Cash cattle trade was sparse again this week with small numbers traded at $217-218 and $137-138 live. It was much of the same story as last week with buyers only able to buy a few from negotiated traders. Smaller daily slaughter numbers were evident with packers citing worker shortages with flu season mixed in with continued covid issues. Wednesday was a rally day for the futures possibly in anticipation of the worst behind us, but the rally was not sustained.
Traders are watching to find light at the end of the tunnel as daily slaughter data is printed. This is a futures market that I trade, and markets can bottom when the news is the worst or top when the news is the best. We can not complain too much about the break in futures with the December live cattle futures making contract highs this week in the upper $140’s. Feeder calf prices look to have a great year as well.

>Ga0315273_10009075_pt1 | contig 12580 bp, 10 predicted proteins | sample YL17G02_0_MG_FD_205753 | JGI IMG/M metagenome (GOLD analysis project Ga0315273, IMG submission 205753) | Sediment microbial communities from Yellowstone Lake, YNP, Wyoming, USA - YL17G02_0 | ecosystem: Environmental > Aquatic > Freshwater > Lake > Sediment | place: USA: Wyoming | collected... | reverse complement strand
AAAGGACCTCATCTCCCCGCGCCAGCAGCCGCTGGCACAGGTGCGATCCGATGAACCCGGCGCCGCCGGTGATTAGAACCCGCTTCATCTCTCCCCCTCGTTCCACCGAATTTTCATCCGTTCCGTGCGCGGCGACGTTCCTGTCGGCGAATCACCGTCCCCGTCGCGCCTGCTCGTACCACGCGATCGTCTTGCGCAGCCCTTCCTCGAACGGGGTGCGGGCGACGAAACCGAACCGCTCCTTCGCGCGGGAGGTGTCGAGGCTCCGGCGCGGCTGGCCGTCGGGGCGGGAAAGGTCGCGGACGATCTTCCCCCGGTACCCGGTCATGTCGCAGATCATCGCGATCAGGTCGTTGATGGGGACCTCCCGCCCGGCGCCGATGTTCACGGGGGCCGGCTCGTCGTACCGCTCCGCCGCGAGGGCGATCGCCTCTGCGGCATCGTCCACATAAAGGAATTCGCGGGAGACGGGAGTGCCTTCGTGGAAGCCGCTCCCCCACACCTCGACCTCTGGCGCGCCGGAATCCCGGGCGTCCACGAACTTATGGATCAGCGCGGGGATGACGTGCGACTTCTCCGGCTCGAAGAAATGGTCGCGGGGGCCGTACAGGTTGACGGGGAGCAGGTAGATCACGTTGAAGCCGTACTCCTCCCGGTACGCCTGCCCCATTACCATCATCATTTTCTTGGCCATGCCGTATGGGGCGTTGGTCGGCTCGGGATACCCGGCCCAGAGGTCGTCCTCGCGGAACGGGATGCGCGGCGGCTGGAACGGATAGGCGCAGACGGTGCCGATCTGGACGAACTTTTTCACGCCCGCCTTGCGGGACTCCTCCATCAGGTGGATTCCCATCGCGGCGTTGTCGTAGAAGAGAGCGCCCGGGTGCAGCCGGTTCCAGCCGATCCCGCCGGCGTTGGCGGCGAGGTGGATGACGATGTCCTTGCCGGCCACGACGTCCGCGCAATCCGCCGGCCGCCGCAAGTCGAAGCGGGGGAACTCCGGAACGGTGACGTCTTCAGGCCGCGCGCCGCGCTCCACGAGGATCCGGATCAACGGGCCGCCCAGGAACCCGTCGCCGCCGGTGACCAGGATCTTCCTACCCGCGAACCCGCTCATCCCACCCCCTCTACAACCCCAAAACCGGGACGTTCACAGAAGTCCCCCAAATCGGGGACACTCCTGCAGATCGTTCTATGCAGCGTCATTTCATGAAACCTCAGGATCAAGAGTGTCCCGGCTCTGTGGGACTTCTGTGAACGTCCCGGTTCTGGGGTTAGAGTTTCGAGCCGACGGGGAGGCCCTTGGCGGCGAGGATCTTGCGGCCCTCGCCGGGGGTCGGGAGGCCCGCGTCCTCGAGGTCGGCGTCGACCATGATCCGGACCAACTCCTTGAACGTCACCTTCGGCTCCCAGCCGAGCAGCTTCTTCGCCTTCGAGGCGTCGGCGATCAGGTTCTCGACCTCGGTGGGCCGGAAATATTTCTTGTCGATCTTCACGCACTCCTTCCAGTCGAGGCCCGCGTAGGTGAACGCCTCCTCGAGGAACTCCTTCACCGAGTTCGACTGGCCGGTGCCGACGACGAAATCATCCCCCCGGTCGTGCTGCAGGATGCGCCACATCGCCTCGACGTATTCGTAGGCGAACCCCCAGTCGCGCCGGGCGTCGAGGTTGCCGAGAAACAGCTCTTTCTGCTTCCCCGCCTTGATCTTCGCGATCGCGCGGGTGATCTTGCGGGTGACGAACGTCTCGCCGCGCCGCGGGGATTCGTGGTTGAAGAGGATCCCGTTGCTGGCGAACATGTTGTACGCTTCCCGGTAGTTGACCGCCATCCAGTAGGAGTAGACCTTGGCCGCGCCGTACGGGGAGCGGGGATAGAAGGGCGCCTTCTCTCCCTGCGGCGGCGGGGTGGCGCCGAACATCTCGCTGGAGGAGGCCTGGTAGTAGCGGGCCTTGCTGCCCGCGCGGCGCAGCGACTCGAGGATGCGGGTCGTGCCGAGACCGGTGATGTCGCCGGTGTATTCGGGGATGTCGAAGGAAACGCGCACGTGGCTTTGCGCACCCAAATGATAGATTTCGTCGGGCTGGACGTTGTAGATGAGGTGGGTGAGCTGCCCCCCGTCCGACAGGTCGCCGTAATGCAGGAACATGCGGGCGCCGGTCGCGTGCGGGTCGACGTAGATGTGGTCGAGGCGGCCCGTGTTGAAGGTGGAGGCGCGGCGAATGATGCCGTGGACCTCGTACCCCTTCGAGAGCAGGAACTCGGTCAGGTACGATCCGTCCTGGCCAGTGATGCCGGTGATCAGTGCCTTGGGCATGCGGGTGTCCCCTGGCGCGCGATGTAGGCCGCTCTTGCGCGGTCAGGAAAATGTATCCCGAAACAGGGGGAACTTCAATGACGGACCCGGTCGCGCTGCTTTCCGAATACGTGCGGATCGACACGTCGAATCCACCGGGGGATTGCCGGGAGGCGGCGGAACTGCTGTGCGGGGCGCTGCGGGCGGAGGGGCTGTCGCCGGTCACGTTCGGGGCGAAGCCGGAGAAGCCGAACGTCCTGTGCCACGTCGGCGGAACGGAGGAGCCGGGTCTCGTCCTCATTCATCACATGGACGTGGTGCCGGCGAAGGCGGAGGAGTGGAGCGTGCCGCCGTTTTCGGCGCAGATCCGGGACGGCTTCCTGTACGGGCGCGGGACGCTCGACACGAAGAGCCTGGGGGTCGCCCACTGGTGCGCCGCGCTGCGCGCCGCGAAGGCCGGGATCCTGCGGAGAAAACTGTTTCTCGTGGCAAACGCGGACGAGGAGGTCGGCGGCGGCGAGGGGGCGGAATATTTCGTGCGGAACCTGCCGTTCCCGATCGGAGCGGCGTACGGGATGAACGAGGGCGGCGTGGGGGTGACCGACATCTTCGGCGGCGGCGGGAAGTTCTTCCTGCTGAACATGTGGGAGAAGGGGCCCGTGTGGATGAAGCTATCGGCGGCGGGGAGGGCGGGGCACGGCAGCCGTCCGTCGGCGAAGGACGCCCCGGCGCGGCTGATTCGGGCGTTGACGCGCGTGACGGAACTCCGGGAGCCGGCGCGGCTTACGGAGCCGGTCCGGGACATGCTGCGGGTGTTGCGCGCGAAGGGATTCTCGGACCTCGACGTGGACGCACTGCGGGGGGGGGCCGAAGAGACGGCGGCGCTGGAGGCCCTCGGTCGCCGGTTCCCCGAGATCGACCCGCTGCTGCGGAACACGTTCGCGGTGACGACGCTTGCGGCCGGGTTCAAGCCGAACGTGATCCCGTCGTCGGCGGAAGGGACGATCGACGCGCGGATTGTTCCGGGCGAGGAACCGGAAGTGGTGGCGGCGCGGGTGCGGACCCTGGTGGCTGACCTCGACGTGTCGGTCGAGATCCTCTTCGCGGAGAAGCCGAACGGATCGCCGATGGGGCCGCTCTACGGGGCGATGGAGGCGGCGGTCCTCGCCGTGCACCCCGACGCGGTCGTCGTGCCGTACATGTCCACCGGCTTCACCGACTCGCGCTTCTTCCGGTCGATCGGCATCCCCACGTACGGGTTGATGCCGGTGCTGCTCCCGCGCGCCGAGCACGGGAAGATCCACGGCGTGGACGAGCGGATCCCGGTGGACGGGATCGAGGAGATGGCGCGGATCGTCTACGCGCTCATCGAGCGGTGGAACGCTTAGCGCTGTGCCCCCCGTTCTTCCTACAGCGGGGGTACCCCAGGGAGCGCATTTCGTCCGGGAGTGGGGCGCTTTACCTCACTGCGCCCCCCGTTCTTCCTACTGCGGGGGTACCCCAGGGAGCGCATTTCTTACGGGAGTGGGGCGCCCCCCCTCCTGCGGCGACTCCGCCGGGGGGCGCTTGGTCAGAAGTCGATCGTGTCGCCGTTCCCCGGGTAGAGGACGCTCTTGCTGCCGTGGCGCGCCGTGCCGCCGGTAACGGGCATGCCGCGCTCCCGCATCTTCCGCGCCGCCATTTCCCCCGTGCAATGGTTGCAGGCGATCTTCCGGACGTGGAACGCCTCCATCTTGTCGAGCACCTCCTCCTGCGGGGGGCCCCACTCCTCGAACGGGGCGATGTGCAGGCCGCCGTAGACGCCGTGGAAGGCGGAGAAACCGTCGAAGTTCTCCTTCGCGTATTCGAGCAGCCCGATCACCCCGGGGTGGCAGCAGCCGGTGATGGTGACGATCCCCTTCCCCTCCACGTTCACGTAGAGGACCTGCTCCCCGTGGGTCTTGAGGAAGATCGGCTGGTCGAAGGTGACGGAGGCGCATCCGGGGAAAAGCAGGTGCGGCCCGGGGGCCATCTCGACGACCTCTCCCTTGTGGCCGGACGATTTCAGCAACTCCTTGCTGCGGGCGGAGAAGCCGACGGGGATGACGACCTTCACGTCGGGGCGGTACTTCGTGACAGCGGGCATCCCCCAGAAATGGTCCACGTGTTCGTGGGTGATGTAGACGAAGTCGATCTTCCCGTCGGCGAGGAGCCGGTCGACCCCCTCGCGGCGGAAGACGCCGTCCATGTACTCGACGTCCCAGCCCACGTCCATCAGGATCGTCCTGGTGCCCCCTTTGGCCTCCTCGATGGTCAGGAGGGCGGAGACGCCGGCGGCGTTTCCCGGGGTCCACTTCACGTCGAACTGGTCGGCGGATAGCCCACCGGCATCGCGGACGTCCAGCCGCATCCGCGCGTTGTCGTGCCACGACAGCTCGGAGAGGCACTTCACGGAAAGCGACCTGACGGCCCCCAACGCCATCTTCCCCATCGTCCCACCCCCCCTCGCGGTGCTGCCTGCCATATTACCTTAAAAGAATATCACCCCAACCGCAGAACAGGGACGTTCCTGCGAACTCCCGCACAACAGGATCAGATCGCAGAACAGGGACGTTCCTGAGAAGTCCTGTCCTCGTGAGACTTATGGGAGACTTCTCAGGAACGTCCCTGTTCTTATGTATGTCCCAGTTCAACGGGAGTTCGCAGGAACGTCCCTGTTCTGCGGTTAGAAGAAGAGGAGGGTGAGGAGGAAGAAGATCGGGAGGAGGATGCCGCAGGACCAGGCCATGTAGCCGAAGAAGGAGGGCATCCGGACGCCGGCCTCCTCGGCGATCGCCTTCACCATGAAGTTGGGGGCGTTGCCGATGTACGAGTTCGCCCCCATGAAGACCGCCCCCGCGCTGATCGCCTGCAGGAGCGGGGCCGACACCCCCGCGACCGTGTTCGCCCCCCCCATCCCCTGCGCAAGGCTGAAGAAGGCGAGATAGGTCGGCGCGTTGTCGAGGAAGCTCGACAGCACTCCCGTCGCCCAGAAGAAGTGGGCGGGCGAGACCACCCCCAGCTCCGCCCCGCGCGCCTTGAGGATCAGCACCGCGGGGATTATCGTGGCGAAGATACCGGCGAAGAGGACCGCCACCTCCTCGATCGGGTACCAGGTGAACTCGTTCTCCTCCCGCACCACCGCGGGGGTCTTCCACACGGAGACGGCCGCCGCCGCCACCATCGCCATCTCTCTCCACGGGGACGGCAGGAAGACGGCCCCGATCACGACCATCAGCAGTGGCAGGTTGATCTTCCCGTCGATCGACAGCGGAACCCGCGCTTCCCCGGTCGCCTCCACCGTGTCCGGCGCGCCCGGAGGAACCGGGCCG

Feed costs are still a large question mark with the increased volatility, and inflation often in the front page of the headlines for funds. It will prove to be tough to get a good lock on your costs for the year. Spring is coming even though it doesn’t feel like it today, and the acreage battle will begin. To date the Midwest looks to be maintaining some dryer conditions, but that did not hold yields back last year.
Hog supply is making the protein news with empty slots in barns noted. Disease is creating a bigger hole in feeder pig supply than expected. You can feel the packers looking around a little harder for market ready hogs, and feeder pig prices are showing it with a higher purchase level. Getting pigs out of Canada will be an ever-growing battle with issues of getting truckers in the country too. Have a good week.
Scott Varilek, Kooima Kooima Varilek Trading
The risk of loss when trading futures and options is substantial. Each investor must consider whether this is a suitable investment. Past performance is not indicative of future results.